June 3, 2019

How Fighting Obesity Helps Fund Schools

Philadelphia’s tax on unhealthy beverages helps locals in more ways than one.

On January 1, 2017, Philadelphia, Pennsylvania became the second U.S. city to implement a beverage tax, a tax on sugar- and artificially-sweetened beverages, following the lead of Berkeley, California. The revenue from the 1.5 cent per ounce tax was meant to reduce consumption of unhealthy drinks, while funding programs such as universal pre-K, local schools, and improvements to community and recreation centers.

One year after the tax was implemented, sales of sugar- and artificially-sweetened beverages in chain grocery stores are down by almost 40 percent from the year before it took effect, a new study from researchers at the University of Pennsylvania reported.

The findings provide more support for the idea that beverage taxes are a good way to reduce consumption of unhealthy sugary drinks, which contribute to an increase in obesity and related conditions such as type 2 diabetes. The study is one of the largest to date to look at the effect of a tax on the consumption of sugar- and artificially-sweetened beverages, according to the researchers.

Consumers purchased almost 1.3 million fewer ounces of taxed beverages after the tax took effect, a decrease of more than 50 percent in total ounces.

“Taxing sugar-sweetened beverages is one of the most effective policy strategies to reduce the purchase of these unhealthy drinks,” Christina Roberto, first author of the study, said in a statement. “It is a public health no-brainer and a policy win-win.”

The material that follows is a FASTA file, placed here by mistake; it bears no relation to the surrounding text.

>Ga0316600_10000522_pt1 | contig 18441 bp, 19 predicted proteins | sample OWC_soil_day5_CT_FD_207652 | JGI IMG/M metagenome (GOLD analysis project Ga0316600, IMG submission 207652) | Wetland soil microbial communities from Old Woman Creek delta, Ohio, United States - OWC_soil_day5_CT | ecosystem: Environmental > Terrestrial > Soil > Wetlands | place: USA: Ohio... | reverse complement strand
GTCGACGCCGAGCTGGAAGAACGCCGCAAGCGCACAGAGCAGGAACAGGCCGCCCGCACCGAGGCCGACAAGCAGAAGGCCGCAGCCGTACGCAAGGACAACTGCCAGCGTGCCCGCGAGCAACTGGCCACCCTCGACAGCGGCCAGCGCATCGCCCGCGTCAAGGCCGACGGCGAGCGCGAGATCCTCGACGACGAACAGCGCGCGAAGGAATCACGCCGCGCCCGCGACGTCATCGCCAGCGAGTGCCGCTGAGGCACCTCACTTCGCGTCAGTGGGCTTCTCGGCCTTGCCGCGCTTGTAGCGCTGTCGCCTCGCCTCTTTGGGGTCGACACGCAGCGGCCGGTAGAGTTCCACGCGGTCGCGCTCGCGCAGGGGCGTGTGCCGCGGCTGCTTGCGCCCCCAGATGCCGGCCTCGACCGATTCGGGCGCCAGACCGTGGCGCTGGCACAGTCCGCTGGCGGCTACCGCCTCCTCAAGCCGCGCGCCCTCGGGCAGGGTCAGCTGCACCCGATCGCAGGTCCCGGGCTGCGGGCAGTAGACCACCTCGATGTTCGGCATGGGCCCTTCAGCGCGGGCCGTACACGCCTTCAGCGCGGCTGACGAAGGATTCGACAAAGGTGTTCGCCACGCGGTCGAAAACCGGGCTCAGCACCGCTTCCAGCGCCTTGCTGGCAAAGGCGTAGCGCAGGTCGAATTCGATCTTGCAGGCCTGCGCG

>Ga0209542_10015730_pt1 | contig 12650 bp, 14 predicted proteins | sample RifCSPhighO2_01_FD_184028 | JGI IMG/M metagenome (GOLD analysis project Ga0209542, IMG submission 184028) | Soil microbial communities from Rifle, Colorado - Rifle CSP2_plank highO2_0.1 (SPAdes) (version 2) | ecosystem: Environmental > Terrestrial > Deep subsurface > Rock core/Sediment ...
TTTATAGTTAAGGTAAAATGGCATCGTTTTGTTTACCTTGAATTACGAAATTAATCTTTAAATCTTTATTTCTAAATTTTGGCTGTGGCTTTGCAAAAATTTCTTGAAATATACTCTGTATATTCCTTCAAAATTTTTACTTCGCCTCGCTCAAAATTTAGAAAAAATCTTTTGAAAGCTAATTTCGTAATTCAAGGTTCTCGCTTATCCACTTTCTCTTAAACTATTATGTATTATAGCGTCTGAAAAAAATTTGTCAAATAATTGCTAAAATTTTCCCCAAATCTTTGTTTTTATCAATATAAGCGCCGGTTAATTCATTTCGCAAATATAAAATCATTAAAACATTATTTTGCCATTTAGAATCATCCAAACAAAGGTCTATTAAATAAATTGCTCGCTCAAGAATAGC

The Penn researchers compared data on beverage prices and sales one year before and one year after the tax went into effect, using data from 291 supermarkets, mass merchandisers and pharmacies, the largest sellers of sugar- and artificially-sweetened beverages. To see if and how many taxed drinks were being purchased outside the city to avoid the tax, they also analyzed beverage sales data from stores just outside the Philadelphia city limits. They compared their results to data from Baltimore, Maryland, which does not have a beverage tax.

One year after the tax went into effect, the mean price per ounce of taxed beverages in Philadelphia increased from 5.43 cents in 2016 to 6.24 cents in 2017 at supermarkets; from 5.28 cents to 6.24 cents at mass merchandise stores and from 6.60 cents to 8.28 cents at drug stores, compared to the year before the tax was implemented. Sales of taxed beverages decreased by 59 percent at supermarkets, 40 percent at mass merchandisers and 13 percent at drug stores.

Consumers purchased almost 1.3 billion fewer ounces of taxed beverages after the tax took effect, a decrease of more than 50 percent in total ounces. However, sales of taxed beverages in areas right outside Philadelphia, where beverages were not taxed, increased by 308.2 million ounces. So sales of taxed beverages decreased by 38 percent, after accounting for consumers who went outside Philadelphia city limits to buy taxed drinks.

“Philadelphia’s tax on sweetened drinks led to a huge decrease in sales of these unhealthy drinks one year after it took effect, and generated revenue for thousands of pre-k slots. That’s great news for the well-being of the people of Philly,” said Roberto, an assistant professor of medical ethics and health policy at the University of Pennsylvania Perelman School of Medicine.

The study and an associated editorial are published in JAMA.
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